October 22 – 28, 2018 is International Open Access Week during which collections and educational institutions will be discussing the benefits of giving open access to their data.
At the Natural History Museum, London, we provide open access by default in order to make our collections available to the largest possible audience, to inspire a love of our natural world and unlock answers to the big issues facing humanity and the planet.
Over 55% of the world’s natural science specimens are held within Europe. These include 115 collections with an estimated 1.5 billion specimens, representing 80% of the world’s species diversity. In May we posted about the DiSSCo initiative to integrate the work of these institutions, providing a single gateway to these collections as well as an array of digital services to support collections development. This Distributed System of Scientific Collections was formally approved by the European Strategic Forum on Research Infrastructures at the International Conference on Research Infrastructures in Vienna in September 2018. Work has now begun across partner institutions to unify a range of activities including the development of common operating procedures and developing a common framework for prioritising collections digitisation.
Underpinning DiSSCo’s activities are a series of national and European funded projects. One of the largest is SYNTHESYS which is led by the Natural History Museum London and has been operating since 2004. The fourth iteration of SYNTHESYS (SYNTHESYS+) will start in February 2019 and will provide a pioneering programme of physical and digital access to natural science collections. This includes a new programme of “virtual access” that will support research-led digitisation projects across multiple institutions. SYNTHESYS will also undertake research and software development on some of the systems and processes that are critical to the successful operation of DiSSCo. This includes the development of a European Loans and Visits System (ELViS) which is intended to become the common access gateway for European natural science collections, as well as the development of workflows supporting mass digitisation and DNA sequencing. These processes will test the concept of ‘collections as a service’ providing data on demand to users.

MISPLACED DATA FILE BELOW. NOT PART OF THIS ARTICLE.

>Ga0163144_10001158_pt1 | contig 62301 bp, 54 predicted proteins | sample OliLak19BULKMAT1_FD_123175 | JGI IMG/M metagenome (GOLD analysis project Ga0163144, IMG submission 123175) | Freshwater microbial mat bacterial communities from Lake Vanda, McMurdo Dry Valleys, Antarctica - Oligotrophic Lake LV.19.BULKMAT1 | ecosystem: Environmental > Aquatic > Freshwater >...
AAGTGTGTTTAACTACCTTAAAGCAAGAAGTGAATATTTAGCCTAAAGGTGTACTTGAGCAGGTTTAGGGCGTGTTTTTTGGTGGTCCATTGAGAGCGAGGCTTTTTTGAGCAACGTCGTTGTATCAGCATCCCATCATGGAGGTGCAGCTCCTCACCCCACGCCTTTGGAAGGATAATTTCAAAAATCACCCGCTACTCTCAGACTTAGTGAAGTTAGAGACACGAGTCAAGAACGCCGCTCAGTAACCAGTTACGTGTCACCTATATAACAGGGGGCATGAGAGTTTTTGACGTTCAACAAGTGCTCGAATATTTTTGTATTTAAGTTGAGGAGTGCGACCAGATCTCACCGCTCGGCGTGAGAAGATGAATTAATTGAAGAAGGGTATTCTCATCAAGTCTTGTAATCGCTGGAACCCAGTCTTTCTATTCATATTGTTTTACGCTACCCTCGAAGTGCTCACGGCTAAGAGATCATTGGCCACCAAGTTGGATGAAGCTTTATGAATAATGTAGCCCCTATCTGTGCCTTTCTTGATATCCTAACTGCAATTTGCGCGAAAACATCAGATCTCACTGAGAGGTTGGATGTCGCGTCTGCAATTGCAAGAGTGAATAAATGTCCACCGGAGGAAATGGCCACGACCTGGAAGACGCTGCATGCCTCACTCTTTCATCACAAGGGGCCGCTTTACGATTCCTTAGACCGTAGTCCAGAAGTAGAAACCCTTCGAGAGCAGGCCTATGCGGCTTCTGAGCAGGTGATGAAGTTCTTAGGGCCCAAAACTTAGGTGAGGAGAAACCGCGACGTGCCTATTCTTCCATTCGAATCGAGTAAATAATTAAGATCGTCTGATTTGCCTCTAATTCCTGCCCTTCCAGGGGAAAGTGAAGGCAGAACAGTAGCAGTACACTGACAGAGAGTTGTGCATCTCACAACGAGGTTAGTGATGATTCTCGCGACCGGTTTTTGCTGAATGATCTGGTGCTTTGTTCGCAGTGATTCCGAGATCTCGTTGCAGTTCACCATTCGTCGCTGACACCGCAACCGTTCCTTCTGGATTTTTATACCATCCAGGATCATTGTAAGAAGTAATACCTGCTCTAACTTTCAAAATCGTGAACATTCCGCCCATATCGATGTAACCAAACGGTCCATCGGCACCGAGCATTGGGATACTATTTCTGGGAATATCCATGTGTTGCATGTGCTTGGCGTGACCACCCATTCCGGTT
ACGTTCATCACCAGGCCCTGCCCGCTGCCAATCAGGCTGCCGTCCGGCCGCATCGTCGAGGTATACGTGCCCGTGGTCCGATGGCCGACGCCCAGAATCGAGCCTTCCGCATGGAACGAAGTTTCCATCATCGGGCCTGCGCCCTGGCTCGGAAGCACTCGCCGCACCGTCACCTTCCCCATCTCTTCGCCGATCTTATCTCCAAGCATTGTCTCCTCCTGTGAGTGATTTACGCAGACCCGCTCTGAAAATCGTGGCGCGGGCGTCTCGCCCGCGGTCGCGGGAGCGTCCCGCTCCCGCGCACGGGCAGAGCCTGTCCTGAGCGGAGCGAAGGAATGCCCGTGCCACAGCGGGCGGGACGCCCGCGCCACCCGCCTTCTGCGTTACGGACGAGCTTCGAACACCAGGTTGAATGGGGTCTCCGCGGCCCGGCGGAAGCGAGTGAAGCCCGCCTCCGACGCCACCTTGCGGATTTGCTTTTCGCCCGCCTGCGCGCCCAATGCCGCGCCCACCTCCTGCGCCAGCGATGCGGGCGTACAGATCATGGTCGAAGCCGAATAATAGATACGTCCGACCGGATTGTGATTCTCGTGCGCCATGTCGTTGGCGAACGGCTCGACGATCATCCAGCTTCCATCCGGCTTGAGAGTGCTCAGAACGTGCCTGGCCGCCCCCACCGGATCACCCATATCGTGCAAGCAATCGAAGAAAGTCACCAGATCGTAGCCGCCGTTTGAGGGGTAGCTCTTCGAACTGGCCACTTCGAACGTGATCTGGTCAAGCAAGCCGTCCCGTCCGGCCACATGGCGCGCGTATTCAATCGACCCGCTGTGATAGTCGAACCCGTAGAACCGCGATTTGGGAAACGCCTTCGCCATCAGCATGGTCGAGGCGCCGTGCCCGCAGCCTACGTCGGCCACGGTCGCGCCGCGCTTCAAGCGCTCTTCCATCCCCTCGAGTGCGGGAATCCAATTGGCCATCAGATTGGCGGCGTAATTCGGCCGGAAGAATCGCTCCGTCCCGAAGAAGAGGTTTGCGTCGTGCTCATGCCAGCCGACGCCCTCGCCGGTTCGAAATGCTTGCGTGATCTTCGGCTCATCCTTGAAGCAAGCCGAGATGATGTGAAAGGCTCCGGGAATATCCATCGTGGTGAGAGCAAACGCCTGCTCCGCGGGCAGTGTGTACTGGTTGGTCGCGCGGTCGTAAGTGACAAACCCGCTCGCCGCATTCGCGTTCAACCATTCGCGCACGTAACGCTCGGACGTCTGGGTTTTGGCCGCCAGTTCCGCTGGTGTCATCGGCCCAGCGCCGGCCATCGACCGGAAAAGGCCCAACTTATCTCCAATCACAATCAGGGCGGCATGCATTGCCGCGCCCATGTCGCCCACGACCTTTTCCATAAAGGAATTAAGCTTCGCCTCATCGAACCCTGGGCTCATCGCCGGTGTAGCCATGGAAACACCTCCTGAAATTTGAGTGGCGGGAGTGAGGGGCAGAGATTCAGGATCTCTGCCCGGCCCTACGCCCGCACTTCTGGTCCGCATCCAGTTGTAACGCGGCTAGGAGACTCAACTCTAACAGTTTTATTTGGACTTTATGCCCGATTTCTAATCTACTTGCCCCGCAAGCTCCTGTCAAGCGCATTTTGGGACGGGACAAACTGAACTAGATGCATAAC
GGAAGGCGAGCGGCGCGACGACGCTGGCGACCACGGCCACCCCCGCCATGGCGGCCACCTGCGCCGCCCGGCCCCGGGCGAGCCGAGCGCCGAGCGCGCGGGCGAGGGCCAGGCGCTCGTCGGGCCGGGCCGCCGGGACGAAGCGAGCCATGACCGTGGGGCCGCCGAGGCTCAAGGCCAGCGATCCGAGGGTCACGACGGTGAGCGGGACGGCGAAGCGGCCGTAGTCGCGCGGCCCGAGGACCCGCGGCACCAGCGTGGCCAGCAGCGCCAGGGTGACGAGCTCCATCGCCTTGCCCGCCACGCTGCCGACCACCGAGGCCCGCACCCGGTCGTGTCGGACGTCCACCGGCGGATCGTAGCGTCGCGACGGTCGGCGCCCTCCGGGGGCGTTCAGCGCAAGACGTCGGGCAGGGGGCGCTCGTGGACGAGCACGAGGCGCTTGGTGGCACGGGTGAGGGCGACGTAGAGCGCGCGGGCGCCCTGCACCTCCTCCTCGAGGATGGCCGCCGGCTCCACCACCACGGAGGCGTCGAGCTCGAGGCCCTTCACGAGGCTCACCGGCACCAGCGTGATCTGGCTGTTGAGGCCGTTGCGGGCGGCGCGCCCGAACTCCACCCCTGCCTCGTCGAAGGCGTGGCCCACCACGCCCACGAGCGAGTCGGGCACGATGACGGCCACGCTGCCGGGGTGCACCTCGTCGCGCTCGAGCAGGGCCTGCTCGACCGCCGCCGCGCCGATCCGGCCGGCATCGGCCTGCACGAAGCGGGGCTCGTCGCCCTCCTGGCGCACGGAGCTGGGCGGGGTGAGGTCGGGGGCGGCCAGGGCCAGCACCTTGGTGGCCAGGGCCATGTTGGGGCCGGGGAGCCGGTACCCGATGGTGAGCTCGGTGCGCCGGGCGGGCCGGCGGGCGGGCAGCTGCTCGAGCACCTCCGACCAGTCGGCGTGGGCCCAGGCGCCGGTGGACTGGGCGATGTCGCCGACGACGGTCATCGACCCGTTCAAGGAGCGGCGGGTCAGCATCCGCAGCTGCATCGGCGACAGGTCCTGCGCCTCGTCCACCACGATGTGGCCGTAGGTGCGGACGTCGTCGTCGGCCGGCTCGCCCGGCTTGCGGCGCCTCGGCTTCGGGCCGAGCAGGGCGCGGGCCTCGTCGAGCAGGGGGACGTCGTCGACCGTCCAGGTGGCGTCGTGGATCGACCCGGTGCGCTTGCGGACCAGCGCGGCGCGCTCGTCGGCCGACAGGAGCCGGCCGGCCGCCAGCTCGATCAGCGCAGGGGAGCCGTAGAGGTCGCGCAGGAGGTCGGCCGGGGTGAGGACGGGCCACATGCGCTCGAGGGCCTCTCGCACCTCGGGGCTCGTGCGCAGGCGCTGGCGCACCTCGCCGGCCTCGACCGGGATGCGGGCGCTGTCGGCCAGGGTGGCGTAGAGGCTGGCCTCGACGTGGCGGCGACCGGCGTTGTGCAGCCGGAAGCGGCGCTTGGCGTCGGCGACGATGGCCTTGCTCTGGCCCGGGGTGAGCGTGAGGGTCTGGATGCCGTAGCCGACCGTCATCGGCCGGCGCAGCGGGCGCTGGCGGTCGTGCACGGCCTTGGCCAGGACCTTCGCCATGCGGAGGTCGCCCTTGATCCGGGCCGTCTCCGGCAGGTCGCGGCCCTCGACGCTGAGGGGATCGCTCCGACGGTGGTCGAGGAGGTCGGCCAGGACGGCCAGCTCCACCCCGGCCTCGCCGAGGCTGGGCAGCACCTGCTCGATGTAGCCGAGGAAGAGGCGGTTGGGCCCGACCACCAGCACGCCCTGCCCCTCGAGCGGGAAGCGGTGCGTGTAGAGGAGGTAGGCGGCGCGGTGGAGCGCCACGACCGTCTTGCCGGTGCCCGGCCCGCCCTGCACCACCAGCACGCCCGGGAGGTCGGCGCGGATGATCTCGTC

Within the Natural History Museum, the Digital Collections Programme is an essential component of the Museum’s contribution to DiSSCo and SYNTHESYS. Established in 2014 to tackle the challenge of digitising and releasing the museum’s collections online, the programme has developed the capacity to digitise diverse natural science collections at a scale that was unimaginable just a few years ago. This programme is also working to develop a new audience for the scientific exploitation of digital collections.
Key to delivering our commitment to providing open digital access to collections has been the Museum’s Data Portal. Through this gateway, data is made available in a series of human and machine readable forms, including linked open data. The Museum’s collections dataset also has links to other biodiversity data repositories, including the Global Biodiversity Information Facility and the Catalogue of Life. These links provide connections to associated information that generate new ways of exploiting collections data, as well as an aggregation of collection data and species observations from related efforts worldwide.
The Museum’s Data Portal recently passed 4 million records, and at 4.1m specimens now represents around 5% of the Museum’s entire collection. Since 2015, almost 15 billion records have been downloaded during more than 170k download events. Since 2015 these data have been incorporated into more than 140 publications as part of research projects covering topics as diverse as climate change, invasive species, disease, agriculture and conservation, as well as an array of taxonomic and systematics research.
The Museum is keen to find new ways to interest all audiences in our digital collections and Museum developer Alice Butcher has written a program which can search and sort thousands of images of specimens from the portal on the basis of colour. We have used this algorithm to produce miniature portraits of visitors inspired by data and this was trailed during European Researchers night on 28 September 2018, when visitors could take home a digital image of themselves constructed from a montage of Museum specimens.
Make use of our data by visiting the Museum’s Data Portal and tell us about it by following us on twitter or Instagram. Alternatively, visit the DiSSCo website to find out more about how we are transforming European collections.